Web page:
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Delhi for World Heritage City Status
Apr 16, 2014

Before Delhi is accorded the tag of a World Heritage City, United Nations Educational Scientific and Cultural Organisation (UNESCO) will be sending a team of archaeological experts here in June 2014 to examine the heritage sites in New Delhi and Shahjahanabad which had been included in the dossier submitted by the Indian National Trust for Art and Cultural Heritage (INTACH) in January this year.

These experts will be from South-East Asian countries like Pakistan, Bangladesh, Singapore and Hong Kong who are more familiar with Indian monuments than archaeological experts from Europe and the United States. To ensure unbiased scrutiny of these sites, none of the experts will be from India. After examining the sites, the experts will prepare a report. Based on the report, UNESCO will eventually decide whether to accord Delhi the status of a World Heritage City or not. The announcement would be made in June 2015.

Interestingly, INTACH has compartmentalised New Delhi, which includes landmarks like Rashtrapati Bhavan, Parliament House and Connaught Place, and other historical places like and Shahjahanabad built by Emperor Shah Jahan in the 17th Century.  In the dossier, INTACH have highlighted the fact that New Delhi and Shahjahanabad are two imperial cities. While British architect Edward Lutyens was instrumental in designing New Delhi, which is now known as Lutyens’ Delhi, Mughal emperor Shah Jahan played a pivotal role in outlining the contours of Shahjahanabad. Since Shahjahanabad is dotted with some aesthetically constructed havelis, INTACH is in the process of talking to their owners and restoring them. The dossier has been prepared in a way that Delhi is accorded the title of World Heritage City. India’s nominations have been rejected in the past because the presentations were not comprehensive. This time, INTACH has even included colourful pictures of the sights with their names in the dossier.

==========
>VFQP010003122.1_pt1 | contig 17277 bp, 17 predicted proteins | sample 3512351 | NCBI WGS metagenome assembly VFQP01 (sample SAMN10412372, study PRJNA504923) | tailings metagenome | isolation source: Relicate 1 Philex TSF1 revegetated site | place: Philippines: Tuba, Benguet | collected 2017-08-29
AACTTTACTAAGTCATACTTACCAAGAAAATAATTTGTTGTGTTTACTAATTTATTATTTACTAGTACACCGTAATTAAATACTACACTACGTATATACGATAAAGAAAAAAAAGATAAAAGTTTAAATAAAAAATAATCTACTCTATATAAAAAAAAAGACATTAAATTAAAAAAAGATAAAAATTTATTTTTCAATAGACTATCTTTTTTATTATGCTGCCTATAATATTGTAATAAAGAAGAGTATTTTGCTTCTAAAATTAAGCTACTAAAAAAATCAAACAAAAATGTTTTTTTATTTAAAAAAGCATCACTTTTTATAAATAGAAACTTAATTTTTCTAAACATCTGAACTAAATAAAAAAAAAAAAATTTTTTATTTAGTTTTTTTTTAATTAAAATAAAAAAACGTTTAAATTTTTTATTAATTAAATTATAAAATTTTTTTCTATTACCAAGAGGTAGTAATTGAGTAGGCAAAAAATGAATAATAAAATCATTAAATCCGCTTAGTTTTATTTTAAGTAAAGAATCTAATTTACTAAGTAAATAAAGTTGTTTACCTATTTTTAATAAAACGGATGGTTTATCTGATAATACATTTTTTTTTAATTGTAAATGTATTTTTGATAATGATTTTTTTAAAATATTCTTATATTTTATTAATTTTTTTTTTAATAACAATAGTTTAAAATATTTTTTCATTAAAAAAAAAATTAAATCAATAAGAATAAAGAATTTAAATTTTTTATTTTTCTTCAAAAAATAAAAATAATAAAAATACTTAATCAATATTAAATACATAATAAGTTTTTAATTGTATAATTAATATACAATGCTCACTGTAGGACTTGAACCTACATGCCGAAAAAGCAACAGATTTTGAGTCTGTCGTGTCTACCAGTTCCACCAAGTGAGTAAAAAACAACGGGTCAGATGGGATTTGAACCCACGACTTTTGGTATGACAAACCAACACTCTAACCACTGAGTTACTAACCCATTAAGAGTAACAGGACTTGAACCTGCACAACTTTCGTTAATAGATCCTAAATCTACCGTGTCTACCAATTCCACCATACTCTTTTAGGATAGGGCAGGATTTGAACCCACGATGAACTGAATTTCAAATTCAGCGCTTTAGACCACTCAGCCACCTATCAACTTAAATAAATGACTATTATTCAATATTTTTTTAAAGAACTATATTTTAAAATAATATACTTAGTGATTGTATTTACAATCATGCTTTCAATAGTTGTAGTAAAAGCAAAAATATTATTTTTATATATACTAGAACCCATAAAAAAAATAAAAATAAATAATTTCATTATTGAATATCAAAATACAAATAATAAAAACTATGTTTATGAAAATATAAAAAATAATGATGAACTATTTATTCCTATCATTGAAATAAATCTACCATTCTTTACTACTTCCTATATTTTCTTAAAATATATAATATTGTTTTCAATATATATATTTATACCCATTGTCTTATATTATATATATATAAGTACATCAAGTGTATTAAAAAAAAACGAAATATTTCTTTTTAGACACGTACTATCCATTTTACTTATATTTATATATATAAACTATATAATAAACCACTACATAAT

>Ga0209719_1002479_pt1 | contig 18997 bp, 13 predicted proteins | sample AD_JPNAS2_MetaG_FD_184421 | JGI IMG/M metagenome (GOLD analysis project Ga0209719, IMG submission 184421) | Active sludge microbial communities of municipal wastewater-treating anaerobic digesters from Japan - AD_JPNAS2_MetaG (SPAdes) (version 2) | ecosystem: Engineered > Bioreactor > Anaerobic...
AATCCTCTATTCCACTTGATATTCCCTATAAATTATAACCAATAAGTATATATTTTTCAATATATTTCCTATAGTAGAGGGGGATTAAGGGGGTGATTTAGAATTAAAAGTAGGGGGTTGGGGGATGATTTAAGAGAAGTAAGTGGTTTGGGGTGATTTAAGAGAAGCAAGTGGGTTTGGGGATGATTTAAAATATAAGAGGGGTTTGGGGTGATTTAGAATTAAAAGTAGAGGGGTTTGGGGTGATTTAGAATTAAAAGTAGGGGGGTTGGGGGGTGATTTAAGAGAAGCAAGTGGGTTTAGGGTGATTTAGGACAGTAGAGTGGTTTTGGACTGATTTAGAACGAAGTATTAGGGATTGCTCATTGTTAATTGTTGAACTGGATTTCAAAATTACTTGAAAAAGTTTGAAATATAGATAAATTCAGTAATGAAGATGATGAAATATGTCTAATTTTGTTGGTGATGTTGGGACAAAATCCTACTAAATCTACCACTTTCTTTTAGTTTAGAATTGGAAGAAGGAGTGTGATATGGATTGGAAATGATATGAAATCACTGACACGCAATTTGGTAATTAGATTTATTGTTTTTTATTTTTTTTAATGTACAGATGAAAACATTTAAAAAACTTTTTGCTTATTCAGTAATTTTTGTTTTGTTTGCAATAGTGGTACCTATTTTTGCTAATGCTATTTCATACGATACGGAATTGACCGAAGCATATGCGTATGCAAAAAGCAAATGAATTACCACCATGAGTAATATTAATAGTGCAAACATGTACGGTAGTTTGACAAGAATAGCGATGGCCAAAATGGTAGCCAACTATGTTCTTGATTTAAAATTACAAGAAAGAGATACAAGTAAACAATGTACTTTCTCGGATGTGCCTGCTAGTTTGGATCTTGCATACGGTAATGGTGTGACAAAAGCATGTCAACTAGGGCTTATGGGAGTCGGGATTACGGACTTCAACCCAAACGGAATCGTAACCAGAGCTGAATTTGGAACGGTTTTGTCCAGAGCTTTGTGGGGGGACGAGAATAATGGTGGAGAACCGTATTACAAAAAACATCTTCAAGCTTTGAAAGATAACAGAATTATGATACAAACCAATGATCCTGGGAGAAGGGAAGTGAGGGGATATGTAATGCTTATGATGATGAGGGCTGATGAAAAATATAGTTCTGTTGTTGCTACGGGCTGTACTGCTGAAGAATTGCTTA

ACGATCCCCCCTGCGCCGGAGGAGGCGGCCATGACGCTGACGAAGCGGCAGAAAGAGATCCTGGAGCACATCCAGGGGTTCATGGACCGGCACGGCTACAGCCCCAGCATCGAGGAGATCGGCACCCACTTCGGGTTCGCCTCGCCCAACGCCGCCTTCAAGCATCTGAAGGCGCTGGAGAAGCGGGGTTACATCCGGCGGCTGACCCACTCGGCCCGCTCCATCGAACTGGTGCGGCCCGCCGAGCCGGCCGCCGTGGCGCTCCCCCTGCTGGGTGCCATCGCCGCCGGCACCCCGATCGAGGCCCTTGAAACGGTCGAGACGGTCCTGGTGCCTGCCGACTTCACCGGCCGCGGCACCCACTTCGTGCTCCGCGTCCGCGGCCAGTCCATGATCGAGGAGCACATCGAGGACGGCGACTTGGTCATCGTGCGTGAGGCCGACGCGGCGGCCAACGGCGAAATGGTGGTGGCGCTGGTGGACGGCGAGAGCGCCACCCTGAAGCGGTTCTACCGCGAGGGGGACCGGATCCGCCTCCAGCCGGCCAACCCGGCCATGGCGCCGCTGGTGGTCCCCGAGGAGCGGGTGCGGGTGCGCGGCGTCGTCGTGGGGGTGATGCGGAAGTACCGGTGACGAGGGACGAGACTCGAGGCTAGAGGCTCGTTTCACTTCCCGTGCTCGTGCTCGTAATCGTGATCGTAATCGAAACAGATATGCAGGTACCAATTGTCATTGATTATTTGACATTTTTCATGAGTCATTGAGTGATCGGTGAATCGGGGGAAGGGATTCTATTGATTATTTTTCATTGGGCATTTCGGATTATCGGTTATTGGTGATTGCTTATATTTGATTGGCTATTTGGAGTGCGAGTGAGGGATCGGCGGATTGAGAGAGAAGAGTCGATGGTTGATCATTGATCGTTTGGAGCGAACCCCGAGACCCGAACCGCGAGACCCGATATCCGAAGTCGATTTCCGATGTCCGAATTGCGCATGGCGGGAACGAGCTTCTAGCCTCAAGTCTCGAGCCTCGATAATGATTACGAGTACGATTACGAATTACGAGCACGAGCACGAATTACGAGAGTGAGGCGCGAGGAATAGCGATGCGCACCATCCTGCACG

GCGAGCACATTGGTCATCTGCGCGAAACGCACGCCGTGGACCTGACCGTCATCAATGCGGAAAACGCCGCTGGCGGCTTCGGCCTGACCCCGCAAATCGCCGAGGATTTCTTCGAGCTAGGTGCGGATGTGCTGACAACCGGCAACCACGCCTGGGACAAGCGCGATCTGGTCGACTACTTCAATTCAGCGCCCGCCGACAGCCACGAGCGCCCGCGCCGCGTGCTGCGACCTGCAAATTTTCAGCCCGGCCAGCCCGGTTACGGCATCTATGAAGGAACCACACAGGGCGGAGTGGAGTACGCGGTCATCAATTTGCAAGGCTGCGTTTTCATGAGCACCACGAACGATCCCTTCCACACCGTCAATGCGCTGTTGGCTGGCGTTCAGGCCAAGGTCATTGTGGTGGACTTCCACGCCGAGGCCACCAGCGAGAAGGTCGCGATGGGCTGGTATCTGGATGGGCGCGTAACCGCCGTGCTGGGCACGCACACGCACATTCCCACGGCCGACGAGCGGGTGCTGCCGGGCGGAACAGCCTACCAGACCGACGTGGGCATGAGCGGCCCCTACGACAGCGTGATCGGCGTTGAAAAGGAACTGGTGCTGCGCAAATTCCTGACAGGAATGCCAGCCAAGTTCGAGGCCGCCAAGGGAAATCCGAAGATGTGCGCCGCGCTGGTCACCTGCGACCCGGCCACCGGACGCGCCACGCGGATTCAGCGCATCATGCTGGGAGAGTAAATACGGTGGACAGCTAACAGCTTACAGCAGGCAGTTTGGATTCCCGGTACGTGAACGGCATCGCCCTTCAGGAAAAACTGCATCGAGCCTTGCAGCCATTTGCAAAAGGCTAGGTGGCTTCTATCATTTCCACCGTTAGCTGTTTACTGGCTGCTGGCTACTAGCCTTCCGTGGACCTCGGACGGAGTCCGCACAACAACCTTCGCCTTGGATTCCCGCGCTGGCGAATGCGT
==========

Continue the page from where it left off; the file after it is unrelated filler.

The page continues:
For India it is important that Delhi bags this title because it would give tourism a boost. There will be more visitors to Delhi from various countries to see the hundreds of havelis in Shahjahanabad. INTACH is planning to convert them into tourist lodges. More than tourism, INTACH want to instil pride among the inhabitants of Delhi.

The Centre had given its nod to Delhi’s bid for UNESCO World Heritage City status in February this year. Delhi had cited the historical city of Shahjahanabad and the more recent Lutyens’ Delhi in its bid for heritage status. Initially, of the seven historical cities in Delhi, four figured in the dossier prepared for the bid. Following consultations with international experts and in line with UNESCO guidelines, the list was pruned to just Shahjahanabad and Lutyens’ Delhi. Called Imperial Cities of Delhi, Delhi’s dossier focuses on Old Delhi’s Shahjahanabad area—which served as the capital under Mughal Emperor Shah Jahan from 1638 to 1648 — and the British capital planned by architect Edwin Lutyens.

The greatest challenge is with regard to management in an Indian city. In cities that have this status, strict legislations protect the heritage structures. In India, we have not looked at urban heritage in that light until now. The rigorous screening process will raise such concerns.


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